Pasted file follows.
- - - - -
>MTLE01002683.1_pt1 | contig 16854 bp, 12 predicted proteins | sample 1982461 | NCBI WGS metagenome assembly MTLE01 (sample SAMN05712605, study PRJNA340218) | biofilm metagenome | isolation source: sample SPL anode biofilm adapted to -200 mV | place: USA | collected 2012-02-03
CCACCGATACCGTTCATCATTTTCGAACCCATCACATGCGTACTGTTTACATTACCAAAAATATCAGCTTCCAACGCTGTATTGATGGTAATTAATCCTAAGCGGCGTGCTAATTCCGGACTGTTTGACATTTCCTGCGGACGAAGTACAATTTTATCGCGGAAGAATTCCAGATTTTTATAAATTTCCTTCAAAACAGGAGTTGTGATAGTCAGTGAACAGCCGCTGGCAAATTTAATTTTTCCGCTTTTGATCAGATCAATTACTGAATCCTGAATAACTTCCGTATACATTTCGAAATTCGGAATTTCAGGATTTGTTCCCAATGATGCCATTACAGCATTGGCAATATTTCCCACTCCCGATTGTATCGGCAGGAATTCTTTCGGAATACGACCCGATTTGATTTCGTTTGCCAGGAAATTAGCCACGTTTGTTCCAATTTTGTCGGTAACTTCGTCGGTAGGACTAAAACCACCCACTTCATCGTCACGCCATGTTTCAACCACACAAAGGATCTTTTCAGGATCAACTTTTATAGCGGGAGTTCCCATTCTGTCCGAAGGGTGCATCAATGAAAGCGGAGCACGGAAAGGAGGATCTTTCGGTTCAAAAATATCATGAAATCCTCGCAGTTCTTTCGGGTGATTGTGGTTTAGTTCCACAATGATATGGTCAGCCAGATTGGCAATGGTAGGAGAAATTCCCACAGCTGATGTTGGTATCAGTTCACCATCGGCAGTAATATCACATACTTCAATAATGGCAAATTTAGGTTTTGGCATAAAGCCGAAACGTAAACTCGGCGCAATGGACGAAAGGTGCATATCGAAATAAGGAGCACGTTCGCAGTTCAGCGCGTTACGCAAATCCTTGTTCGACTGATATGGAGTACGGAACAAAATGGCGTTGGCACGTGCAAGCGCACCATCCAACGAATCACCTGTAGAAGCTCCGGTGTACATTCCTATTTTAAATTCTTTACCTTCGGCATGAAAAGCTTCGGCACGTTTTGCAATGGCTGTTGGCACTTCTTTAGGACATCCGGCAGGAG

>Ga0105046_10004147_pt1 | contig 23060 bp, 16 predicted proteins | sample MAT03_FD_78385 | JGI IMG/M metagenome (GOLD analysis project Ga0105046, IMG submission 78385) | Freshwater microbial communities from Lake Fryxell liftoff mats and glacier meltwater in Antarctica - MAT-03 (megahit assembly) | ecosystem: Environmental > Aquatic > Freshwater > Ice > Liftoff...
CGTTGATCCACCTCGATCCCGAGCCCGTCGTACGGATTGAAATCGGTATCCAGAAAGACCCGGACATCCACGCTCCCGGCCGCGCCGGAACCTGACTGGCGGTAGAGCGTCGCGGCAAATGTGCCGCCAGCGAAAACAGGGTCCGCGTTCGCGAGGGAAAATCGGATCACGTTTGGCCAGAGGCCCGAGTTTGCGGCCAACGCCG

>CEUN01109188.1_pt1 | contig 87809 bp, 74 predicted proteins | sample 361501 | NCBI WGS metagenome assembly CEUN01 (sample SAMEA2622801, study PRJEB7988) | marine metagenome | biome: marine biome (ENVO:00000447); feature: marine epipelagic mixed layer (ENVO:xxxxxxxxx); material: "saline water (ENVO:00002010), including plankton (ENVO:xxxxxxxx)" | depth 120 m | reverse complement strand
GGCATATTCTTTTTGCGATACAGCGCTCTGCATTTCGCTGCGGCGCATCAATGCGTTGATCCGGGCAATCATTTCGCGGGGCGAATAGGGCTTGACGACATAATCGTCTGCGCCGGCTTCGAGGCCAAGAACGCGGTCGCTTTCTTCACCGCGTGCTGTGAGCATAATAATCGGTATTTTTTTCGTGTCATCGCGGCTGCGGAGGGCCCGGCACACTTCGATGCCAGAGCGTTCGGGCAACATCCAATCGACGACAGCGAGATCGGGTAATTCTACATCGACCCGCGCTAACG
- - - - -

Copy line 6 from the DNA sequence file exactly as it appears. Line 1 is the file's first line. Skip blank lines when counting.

GGCATATTCTTTTTGCGATACAGCGCTCTGCATTTCGCTGCGGCGCATCAATGCGTTGATCCGGGCAATCATTTCGCGGGGCGAATAGGGCTTGACGACATAATCGTCTGCGCCGGCTTCGAGGCCAAGAACGCGGTCGCTTTCTTCACCGCGTGCTGTGAGCATAATAATCGGTATTTTTTTCGTGTCATCGCGGCTGCGGAGGGCCCGGCACACTTCGATGCCAGAGCGTTCGGGCAACATCCAATCGACGACAGCGAGATCGGGTAATTCTACATCGACCCGCGCTAACG